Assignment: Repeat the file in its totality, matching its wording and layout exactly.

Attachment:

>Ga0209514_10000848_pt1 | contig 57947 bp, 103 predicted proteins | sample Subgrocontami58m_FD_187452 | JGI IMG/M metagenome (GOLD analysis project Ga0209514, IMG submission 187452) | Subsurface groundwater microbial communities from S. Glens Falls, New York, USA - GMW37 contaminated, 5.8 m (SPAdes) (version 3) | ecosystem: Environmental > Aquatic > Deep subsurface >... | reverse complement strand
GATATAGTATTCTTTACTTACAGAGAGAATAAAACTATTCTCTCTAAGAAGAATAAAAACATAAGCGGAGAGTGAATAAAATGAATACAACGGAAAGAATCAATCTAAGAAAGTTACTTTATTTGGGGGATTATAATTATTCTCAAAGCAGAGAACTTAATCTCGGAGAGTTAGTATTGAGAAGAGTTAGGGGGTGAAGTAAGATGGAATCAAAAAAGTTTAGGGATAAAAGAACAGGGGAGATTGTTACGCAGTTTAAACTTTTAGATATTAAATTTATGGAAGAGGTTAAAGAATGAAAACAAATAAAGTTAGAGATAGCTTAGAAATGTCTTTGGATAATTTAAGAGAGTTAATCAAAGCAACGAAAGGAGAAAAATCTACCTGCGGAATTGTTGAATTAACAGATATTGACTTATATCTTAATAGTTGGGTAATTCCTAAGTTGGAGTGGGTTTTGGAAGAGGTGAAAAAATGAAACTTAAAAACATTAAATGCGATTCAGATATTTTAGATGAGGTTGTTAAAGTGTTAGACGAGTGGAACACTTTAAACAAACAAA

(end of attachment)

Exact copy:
>Ga0209514_10000848_pt1 | contig 57947 bp, 103 predicted proteins | sample Subgrocontami58m_FD_187452 | JGI IMG/M metagenome (GOLD analysis project Ga0209514, IMG submission 187452) | Subsurface groundwater microbial communities from S. Glens Falls, New York, USA - GMW37 contaminated, 5.8 m (SPAdes) (version 3) | ecosystem: Environmental > Aquatic > Deep subsurface >... | reverse complement strand
GATATAGTATTCTTTACTTACAGAGAGAATAAAACTATTCTCTCTAAGAAGAATAAAAACATAAGCGGAGAGTGAATAAAATGAATACAACGGAAAGAATCAATCTAAGAAAGTTACTTTATTTGGGGGATTATAATTATTCTCAAAGCAGAGAACTTAATCTCGGAGAGTTAGTATTGAGAAGAGTTAGGGGGTGAAGTAAGATGGAATCAAAAAAGTTTAGGGATAAAAGAACAGGGGAGATTGTTACGCAGTTTAAACTTTTAGATATTAAATTTATGGAAGAGGTTAAAGAATGAAAACAAATAAAGTTAGAGATAGCTTAGAAATGTCTTTGGATAATTTAAGAGAGTTAATCAAAGCAACGAAAGGAGAAAAATCTACCTGCGGAATTGTTGAATTAACAGATATTGACTTATATCTTAATAGTTGGGTAATTCCTAAGTTGGAGTGGGTTTTGGAAGAGGTGAAAAAATGAAACTTAAAAACATTAAATGCGATTCAGATATTTTAGATGAGGTTGTTAAAGTGTTAGACGAGTGGAACACTTTAAACAAACAAA